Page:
Social policy must go hand-in-hand with the economy. When there’s an economic boom, it’s necessary to put more money into the social system – increase pensions, which under previous governments didn’t grow as fast as the cost of living. We owed that to seniors, which is why we increased pensions across-the-board every year. There is also a problem with low pensions, mostly collected by women who took care of their loved ones all their life, resulting in an unfavourable pension calculation. That’s an injustice we want to eliminate. The state should reward people for selfless care for loved ones, not punish them with a low pension and poverty in one’s old age. We’ll also support working pensioners. The economy doesn’t have enough workers, so we’ll continue to support those who would like to keep working, for example in the form of tax relief.

Single mothers clearly need assistance. Our government is introducing new rules for part-time work, which are meant to help all women with children. Another problem for the Czech Republic is the lack of places in kindergartens and crèches. We’re resolving this by investment, and state assistance for municipalities so that they can set up more kindergartens and children’s groups. We’re now also working on a childcare project. Lots of parents need emergency childcare rather than all-day care in the form of a kindergarten, and if you don’t have grandparents or they live far away, the situation is mostly unsolvable. The childcare on offer is limited, and mostly also unaffordable. That’s why we’re working on a state-supported childcare project.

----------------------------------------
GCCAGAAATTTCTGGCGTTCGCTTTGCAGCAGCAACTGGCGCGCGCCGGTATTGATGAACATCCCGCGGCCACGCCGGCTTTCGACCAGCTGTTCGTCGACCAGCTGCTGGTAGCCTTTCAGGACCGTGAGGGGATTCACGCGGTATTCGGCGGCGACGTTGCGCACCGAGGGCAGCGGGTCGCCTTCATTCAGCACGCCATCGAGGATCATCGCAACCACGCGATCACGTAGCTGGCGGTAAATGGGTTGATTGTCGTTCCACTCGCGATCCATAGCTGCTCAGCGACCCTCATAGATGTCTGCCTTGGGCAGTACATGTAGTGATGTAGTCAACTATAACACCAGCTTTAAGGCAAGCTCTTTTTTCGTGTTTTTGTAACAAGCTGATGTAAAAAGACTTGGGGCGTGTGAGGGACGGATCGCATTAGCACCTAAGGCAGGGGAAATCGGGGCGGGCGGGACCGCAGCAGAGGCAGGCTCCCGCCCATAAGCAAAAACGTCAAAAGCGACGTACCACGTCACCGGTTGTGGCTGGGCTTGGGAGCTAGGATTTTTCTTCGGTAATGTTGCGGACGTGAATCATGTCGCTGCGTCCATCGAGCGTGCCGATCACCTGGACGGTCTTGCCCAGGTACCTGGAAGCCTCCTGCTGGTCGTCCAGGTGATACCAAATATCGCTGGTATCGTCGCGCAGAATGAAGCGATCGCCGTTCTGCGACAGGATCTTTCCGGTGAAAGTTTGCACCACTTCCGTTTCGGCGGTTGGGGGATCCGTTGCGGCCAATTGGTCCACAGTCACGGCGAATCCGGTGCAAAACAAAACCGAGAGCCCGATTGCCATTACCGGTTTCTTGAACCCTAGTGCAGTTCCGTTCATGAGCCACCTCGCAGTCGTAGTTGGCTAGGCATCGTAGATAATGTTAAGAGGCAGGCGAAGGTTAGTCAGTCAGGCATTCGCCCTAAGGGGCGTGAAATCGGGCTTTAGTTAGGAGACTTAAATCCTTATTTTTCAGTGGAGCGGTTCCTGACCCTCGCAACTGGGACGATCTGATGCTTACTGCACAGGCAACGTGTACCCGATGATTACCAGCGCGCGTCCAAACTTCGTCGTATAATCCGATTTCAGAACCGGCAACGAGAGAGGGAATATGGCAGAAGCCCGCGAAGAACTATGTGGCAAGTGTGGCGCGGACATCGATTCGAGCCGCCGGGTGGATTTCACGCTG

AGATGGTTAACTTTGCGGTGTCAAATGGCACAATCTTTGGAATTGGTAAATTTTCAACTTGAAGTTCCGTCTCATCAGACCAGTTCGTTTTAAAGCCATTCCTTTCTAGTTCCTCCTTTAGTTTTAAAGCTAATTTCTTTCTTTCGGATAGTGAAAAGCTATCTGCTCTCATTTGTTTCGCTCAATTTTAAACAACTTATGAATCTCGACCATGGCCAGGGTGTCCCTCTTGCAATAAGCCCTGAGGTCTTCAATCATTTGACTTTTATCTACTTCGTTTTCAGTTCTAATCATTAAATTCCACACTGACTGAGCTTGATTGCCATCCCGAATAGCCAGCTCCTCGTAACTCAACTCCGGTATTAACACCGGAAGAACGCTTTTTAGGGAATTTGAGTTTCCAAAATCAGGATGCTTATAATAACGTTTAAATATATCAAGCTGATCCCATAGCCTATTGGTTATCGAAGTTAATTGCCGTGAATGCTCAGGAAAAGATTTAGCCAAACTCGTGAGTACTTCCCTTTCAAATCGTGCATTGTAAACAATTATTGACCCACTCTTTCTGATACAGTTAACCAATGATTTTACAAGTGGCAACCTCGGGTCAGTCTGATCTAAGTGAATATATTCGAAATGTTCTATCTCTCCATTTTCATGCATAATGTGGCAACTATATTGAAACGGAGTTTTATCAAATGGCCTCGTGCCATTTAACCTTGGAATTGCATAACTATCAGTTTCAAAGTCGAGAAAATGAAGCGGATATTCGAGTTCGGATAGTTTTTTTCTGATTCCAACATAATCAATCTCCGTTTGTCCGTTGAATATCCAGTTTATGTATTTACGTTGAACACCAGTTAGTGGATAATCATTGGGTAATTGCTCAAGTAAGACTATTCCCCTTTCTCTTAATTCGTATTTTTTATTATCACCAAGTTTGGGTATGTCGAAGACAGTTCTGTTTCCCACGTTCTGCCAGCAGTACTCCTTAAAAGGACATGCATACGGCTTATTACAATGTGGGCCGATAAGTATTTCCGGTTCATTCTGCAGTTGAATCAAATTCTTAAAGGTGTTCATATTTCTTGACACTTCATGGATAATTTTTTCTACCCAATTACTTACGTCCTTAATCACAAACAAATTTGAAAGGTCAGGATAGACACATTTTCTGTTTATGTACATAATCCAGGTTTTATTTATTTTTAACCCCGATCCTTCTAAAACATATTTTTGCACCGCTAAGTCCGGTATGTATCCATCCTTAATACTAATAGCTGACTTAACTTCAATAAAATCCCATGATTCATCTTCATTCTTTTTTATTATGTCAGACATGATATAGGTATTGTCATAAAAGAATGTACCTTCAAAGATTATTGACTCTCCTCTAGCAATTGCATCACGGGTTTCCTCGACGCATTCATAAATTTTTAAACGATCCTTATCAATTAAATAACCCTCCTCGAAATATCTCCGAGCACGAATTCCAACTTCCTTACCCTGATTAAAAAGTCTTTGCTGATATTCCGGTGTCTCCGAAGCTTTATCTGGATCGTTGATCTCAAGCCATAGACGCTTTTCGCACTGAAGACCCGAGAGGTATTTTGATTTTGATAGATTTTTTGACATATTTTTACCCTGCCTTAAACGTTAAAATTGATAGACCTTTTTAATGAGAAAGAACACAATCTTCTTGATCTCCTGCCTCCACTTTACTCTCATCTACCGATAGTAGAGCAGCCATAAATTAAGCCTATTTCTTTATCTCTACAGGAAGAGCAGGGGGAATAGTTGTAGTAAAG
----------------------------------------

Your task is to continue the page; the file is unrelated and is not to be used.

Reaching out beyond the borders of the Czech Republic – what will be the key topics for EU Presidency in your opinion?

For the Czech Republic, it’s mainly business matters which are important. Removal of barriers, fair access to other member states’ markets, and free movement of the labour force within the EU. It isn’t something that’s talked about very much, but there are still obstacles for our companies when they want to apply for contracts in all EU countries. For example, France and Germany also introduced a minimum wage for all truck drivers, which in its own way is a restriction of competition. A levelling of the competitive environment, and fair conditions – these are some of the priorities.

The second big issue is the expansion of the EU to include other members in the Balkans. We want to accelerate the commencement of accession negotiations with Albania and North Macedonia, and prepare the integration of Serbia, Montenegro, Kosovo, and Bosnia and Herzegovina. And, as I’ve also been saying for a long time, we need to move forward with the Schengen Area so that it forms a seamless and easily defendable space.